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Academics' experiences of networked professional learning

Karin Tusting, Sharon McCulloch, Mary Hamilton, Lancaster University

This paper explores academics' writing practices, focusing on the importance of digital platforms in their processes of collaborative learning. It draws on interview data from the first phase of a research project working closely with academics across different disciplines and institutions to explore their writing practices.  The project is framed within a social practice perspective on literacy, which sees reading and writing as practices developed and maintained through participation in a social context, shaped by aspects of people's purposes, histories and institutional positionings (Barton & Hamilton, 2000; Barton, 2007).

The role of an academic in higher education is diverse, and almost every aspect of this role involves specialised forms of writing and knowledge creation in a very wide range of genres for many different kinds of audiences (Hyland, 2011).  Transformations in the social and institutional structuring of higher education in recent years have changed the nature of the writing demands faced by academics. At the same time, information and communications technologies have proliferated in the higher education setting. As the demands of academic life have changed in recent years, so the writing practices have changed too.  Learning how to engage with these new kinds of genres and practices goes on throughout academics' careers, much of it in an informal way, collaborating with other people on particular projects and learning as they go along.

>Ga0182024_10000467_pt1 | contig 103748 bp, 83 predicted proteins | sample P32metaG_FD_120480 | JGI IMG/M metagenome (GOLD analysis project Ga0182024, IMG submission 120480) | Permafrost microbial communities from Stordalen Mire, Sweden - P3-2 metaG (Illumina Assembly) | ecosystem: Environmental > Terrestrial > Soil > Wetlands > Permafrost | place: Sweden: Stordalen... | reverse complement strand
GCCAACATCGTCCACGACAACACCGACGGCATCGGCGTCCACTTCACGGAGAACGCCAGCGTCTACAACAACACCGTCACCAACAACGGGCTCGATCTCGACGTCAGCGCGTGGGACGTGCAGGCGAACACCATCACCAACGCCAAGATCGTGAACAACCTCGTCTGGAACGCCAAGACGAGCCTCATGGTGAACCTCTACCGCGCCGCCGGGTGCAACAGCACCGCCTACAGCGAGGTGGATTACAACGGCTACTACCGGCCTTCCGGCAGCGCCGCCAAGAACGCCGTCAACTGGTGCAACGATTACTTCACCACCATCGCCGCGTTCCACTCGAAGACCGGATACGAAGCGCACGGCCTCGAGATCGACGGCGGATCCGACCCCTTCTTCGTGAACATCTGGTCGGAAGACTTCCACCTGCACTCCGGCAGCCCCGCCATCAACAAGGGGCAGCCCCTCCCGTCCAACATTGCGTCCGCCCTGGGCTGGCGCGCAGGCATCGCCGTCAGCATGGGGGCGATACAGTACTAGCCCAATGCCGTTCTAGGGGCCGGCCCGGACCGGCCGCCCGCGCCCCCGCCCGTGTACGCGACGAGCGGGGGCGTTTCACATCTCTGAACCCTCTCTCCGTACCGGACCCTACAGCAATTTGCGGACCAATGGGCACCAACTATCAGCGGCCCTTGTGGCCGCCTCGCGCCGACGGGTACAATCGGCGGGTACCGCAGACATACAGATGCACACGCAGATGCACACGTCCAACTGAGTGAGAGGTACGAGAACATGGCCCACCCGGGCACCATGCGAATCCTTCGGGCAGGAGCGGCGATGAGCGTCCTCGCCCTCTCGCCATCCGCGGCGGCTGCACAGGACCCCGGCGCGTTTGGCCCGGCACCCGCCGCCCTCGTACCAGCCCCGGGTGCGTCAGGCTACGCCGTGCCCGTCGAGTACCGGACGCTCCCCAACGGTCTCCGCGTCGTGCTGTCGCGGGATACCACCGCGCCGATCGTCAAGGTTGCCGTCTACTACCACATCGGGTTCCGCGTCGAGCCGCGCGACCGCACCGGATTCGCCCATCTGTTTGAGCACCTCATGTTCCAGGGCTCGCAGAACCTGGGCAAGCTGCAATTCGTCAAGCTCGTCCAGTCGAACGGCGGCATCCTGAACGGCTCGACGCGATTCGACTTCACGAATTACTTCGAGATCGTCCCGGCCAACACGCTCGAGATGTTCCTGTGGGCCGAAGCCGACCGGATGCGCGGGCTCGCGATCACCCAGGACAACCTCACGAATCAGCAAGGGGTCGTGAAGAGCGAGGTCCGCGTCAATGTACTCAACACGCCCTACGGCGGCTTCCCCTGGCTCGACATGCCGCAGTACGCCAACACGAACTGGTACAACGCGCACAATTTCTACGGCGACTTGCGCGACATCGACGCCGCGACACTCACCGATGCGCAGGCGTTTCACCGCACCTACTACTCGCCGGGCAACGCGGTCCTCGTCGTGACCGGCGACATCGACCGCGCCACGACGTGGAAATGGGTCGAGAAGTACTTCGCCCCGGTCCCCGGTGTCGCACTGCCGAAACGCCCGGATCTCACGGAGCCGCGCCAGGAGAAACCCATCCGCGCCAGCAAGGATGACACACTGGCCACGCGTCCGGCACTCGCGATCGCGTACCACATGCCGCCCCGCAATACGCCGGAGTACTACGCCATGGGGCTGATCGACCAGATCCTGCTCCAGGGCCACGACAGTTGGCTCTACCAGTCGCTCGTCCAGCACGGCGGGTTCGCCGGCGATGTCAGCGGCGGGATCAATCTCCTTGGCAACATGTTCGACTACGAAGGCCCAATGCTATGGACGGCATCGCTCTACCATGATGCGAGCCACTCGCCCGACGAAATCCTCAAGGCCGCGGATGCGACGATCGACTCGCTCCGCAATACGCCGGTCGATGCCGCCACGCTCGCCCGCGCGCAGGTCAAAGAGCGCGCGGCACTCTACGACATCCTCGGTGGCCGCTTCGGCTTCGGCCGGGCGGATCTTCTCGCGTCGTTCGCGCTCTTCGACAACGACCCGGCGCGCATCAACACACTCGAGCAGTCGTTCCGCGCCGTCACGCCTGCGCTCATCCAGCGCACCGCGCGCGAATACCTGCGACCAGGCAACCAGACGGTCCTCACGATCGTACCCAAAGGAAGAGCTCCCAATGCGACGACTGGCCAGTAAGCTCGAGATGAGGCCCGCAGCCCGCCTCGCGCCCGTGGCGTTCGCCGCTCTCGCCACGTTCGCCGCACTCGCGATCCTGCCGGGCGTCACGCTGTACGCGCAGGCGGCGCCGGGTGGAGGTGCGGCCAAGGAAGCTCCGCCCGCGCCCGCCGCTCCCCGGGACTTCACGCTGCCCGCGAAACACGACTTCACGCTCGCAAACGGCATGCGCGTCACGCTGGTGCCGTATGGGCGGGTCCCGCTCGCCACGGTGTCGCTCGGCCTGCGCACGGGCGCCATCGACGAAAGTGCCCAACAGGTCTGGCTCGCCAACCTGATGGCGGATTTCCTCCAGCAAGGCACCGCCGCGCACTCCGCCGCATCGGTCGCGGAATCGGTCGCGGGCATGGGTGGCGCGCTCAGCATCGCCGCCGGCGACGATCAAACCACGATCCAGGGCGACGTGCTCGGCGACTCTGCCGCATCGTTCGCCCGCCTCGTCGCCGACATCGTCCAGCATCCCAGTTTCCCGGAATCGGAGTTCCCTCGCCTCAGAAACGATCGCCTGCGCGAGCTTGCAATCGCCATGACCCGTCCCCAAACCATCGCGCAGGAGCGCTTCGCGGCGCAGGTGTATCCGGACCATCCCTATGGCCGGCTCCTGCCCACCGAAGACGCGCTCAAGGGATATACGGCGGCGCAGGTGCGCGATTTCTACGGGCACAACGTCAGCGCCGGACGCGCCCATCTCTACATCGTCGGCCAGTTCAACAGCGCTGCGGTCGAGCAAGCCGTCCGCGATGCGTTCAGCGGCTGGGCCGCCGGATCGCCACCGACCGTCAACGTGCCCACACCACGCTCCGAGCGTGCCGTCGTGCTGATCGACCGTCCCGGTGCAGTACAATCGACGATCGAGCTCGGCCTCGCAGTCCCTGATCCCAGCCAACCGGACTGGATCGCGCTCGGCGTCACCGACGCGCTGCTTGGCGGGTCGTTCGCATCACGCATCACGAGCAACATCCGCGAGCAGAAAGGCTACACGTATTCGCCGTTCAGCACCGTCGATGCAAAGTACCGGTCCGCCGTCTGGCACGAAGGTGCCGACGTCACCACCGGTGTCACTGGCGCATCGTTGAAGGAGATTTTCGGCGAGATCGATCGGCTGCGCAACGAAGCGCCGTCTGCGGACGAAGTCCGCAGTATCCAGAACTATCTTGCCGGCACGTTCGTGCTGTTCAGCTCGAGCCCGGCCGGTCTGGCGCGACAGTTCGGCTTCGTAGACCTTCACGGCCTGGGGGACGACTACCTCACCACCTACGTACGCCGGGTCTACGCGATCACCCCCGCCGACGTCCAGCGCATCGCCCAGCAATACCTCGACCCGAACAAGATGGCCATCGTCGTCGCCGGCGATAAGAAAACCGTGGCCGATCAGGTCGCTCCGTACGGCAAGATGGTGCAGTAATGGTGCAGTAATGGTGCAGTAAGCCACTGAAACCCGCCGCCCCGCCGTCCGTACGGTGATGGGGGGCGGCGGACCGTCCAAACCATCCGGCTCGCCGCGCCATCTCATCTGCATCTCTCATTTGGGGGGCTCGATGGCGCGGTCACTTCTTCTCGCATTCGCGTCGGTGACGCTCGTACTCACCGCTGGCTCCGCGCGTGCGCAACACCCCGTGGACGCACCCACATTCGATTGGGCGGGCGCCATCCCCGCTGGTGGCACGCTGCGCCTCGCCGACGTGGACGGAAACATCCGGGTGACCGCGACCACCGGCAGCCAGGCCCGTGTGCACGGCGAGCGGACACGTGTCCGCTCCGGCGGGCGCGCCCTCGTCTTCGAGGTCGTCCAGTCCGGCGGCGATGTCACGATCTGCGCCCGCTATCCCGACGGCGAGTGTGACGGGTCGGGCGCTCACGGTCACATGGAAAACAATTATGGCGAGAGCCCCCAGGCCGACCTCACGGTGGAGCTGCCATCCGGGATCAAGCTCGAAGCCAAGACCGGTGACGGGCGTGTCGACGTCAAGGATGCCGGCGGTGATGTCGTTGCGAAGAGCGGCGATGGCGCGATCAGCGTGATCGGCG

The paper outlines characteristics of academics' ongoing professional learning, demonstrating the importance of collaborations on specific projects in generating learning in relation to intellectual and disciplinary aspects of writing, writing strategies and structures, and using digital platforms. A very wide range of digital platforms have been identified by these academics, enabling new kinds of collaboration across time and space on writing and research; but challenges around online learning are also identified, particularly the dangers of engaging in learning in public, the pressures of 'always-on'-ness, and the different values systems around publishing in different forums.

Academic writing, academic literacies

Full Paper - .pdf



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